The guajillo pepper should be on your shortlist if you prefer your chilies on the slightly sweeter side. Second only to the well-known ancho pepper in terms of popularity among dried chilies in Mexico, the guajillo has notes of tart cranberry and the crispness of tea. The guajillo, along with the ancho, is a member of the holy trinity of chilies that are frequently used in traditional Mexican mole sauces. It has a surprising culinary variety and a medium that almost everyone can appreciate.
A guajillo chili, guajillo chile, chile guaco, or chile guajillo in Spanish. The dried poblano chili variety known as anchos is the most popular dried chili in Mexican cuisine, followed by the landrace variety of chile pepper known as guajillo. Guajillo chilies are one of the main products of the Mexican state of Zacatecas. The size and heat characteristics of the two main varieties allow for differentiation. The smaller and hotter of the two is the guajillo puya. The longer, wider guajillo, on the other hand, has a more pronounced, richer flavor and is a little less spicy. Its heat is rated between 2,500 and 5,000 on the Scoville scale, which is mild to medium..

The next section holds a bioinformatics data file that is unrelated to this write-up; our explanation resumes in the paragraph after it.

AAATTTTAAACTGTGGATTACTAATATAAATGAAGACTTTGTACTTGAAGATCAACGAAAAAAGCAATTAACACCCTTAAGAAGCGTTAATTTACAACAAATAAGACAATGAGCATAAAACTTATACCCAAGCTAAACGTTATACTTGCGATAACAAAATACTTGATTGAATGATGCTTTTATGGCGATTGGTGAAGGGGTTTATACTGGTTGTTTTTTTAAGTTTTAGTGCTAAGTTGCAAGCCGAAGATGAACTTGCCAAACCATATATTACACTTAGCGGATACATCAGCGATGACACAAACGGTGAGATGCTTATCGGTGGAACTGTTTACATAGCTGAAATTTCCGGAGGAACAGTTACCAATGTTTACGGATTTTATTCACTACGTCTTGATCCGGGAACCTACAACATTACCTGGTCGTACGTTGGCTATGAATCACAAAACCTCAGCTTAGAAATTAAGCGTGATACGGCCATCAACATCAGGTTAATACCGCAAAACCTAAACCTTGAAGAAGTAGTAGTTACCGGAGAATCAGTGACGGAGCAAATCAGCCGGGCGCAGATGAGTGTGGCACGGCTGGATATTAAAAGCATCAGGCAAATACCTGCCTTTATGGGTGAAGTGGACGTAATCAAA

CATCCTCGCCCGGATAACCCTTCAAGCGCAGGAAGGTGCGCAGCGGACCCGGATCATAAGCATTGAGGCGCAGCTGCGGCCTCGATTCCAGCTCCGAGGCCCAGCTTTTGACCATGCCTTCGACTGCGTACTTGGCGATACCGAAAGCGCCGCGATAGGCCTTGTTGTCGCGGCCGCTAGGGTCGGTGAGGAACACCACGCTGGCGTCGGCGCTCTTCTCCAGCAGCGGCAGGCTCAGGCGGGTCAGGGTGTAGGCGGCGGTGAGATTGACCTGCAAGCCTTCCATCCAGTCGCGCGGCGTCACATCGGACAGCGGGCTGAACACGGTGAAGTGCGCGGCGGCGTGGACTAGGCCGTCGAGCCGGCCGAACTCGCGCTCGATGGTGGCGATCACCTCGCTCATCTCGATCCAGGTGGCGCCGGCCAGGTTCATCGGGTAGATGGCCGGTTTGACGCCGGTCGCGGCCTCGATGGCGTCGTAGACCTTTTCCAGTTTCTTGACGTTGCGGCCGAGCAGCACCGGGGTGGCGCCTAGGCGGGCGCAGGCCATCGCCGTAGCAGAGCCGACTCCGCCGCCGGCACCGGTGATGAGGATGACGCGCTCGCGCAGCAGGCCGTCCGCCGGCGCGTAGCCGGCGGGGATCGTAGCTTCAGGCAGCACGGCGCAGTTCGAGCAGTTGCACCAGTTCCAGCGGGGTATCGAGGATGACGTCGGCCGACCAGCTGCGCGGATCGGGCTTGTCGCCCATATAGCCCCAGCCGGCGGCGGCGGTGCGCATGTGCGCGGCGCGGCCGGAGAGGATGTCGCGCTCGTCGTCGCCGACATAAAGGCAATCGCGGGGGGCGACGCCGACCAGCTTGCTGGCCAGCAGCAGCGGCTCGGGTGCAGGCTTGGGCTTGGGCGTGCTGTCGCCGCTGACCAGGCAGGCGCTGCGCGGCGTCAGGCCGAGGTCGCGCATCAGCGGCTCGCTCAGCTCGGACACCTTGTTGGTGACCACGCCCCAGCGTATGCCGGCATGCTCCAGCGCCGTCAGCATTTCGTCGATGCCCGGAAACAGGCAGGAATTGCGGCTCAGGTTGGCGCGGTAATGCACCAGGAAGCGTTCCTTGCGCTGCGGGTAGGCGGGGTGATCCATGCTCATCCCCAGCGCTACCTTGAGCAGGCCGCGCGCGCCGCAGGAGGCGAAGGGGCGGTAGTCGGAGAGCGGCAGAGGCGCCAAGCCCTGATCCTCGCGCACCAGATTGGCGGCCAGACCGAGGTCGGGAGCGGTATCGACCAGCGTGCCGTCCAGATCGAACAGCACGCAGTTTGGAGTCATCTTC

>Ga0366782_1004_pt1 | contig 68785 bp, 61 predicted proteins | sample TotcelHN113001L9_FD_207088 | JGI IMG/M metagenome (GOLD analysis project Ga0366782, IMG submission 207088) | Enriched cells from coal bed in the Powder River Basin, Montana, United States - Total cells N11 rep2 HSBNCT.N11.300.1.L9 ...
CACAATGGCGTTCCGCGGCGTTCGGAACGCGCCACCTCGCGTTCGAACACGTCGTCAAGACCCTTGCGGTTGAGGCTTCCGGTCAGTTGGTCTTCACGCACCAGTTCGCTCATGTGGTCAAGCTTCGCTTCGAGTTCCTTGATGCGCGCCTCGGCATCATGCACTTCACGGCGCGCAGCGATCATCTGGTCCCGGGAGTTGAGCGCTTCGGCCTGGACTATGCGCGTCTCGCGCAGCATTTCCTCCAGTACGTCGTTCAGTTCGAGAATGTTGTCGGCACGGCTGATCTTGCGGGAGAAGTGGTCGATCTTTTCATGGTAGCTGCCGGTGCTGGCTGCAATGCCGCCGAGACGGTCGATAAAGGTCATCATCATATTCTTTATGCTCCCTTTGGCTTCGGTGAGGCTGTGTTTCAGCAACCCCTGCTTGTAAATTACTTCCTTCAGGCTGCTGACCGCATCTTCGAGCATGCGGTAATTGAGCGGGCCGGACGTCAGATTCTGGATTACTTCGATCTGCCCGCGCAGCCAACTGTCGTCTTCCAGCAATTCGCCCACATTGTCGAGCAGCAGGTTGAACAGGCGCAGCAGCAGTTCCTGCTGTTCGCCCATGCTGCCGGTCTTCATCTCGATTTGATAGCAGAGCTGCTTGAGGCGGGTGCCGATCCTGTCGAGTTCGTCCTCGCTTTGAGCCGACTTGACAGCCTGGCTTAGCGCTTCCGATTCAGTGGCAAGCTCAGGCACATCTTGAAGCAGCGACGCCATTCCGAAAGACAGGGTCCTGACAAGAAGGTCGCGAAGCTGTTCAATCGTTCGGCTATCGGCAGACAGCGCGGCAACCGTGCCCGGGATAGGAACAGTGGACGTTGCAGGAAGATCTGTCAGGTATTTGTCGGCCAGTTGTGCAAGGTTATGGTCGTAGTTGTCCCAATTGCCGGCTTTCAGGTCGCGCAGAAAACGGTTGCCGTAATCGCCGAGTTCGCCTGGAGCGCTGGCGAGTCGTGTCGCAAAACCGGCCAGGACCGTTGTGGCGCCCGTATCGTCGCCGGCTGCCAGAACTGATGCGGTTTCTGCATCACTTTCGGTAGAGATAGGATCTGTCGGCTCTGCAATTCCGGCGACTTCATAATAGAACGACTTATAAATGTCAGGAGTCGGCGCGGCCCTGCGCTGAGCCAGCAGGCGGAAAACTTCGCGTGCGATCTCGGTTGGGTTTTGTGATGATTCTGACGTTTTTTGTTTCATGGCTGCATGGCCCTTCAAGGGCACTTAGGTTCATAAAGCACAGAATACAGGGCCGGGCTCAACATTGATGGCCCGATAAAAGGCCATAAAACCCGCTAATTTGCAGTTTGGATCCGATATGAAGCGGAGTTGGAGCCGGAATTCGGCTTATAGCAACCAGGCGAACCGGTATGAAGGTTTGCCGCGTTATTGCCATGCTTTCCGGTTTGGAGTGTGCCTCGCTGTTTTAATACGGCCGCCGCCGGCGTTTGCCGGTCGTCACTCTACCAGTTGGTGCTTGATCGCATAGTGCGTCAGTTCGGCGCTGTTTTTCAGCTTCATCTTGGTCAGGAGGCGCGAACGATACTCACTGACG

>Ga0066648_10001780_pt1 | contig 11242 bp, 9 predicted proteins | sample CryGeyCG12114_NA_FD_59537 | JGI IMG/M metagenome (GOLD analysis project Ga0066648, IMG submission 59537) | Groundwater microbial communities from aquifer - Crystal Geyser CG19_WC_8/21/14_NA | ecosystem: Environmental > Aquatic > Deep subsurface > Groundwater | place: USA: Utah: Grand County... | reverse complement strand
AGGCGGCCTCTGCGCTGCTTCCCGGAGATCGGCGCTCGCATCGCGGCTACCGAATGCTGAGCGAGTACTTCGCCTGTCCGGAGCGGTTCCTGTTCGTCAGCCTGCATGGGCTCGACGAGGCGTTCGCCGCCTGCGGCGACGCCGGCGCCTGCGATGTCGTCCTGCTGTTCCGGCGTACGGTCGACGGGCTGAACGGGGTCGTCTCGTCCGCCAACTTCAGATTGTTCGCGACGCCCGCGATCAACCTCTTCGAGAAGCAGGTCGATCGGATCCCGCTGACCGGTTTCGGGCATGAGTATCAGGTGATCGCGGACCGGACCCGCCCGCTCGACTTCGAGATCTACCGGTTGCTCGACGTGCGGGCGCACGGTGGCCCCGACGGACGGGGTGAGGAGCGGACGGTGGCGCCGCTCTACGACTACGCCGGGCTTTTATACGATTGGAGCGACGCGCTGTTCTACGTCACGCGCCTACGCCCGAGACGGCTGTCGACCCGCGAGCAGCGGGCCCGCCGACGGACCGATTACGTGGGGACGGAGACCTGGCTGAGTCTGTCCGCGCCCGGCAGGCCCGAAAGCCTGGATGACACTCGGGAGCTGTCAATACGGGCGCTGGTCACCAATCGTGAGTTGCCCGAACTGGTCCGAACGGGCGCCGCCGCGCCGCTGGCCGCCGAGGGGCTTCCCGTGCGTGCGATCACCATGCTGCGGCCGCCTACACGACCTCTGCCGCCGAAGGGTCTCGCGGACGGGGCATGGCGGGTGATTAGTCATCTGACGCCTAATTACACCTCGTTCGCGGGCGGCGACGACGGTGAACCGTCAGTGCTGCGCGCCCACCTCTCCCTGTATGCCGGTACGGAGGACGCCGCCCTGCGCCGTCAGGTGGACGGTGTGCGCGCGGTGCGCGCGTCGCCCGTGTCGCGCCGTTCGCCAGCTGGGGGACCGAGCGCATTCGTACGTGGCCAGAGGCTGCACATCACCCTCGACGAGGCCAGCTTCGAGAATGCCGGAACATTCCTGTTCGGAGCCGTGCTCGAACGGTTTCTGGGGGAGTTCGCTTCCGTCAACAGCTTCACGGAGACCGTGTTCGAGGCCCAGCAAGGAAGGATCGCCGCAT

How Hot Are The Guajillo Chili Peppers?
Guajillo peppers are medium-hot chilies with a Scoville heat rating of between 2,500 and 5,000. (SHU). The guajillo is frequently as hot as our reference pepper, the jalapeo (2,500 to 8,000 SHU), but the jalapeño can get quite a bit hotter. There is undoubtedly a kick in this, but it leans more toward medium heat. As a result, many people can tolerate the level of heat in this chili.
The Holy Trinity of Mexican chilies, which also includes the ancho, pasilla, and guajillo, includes guajillos. The guajillo is the spiciest of the three chilies, which are essential ingredients for mole sauces. The SHU of an ancho pepper (dried poblano) is between 1,000 and 1,500, and that of a chili is between 1,000 and 2,500.
What Does Guajillo Chili Peppers Look Like?
The texture of the guajillo is wrinkled, like a raisin. It has a slight curve and is about an inch wide and four to six inches long. Their coloring ranges from reddish-brown to dark brown. The age at which the chilies are picked as well as the drying process are both to blame for this. On the vine, young mirasol peppers are allowed to develop from their youthful green color to their mature red hue. They are selected when they are red to be dried into guajillos.
What Do Guajillo Peppers Taste Like?
The guajillo has a rich variety of flavors. They are first and foremost sweet—much sweeter than you might anticipate. Along with it, there is a hint of crispness akin to tea, along with tanginess (conjure up cranberry). Its flavor also has a subtle smokiness to it. It’s clear why people adore this chili because it’s quite complex.
What Are Guajillo Peppers Used For?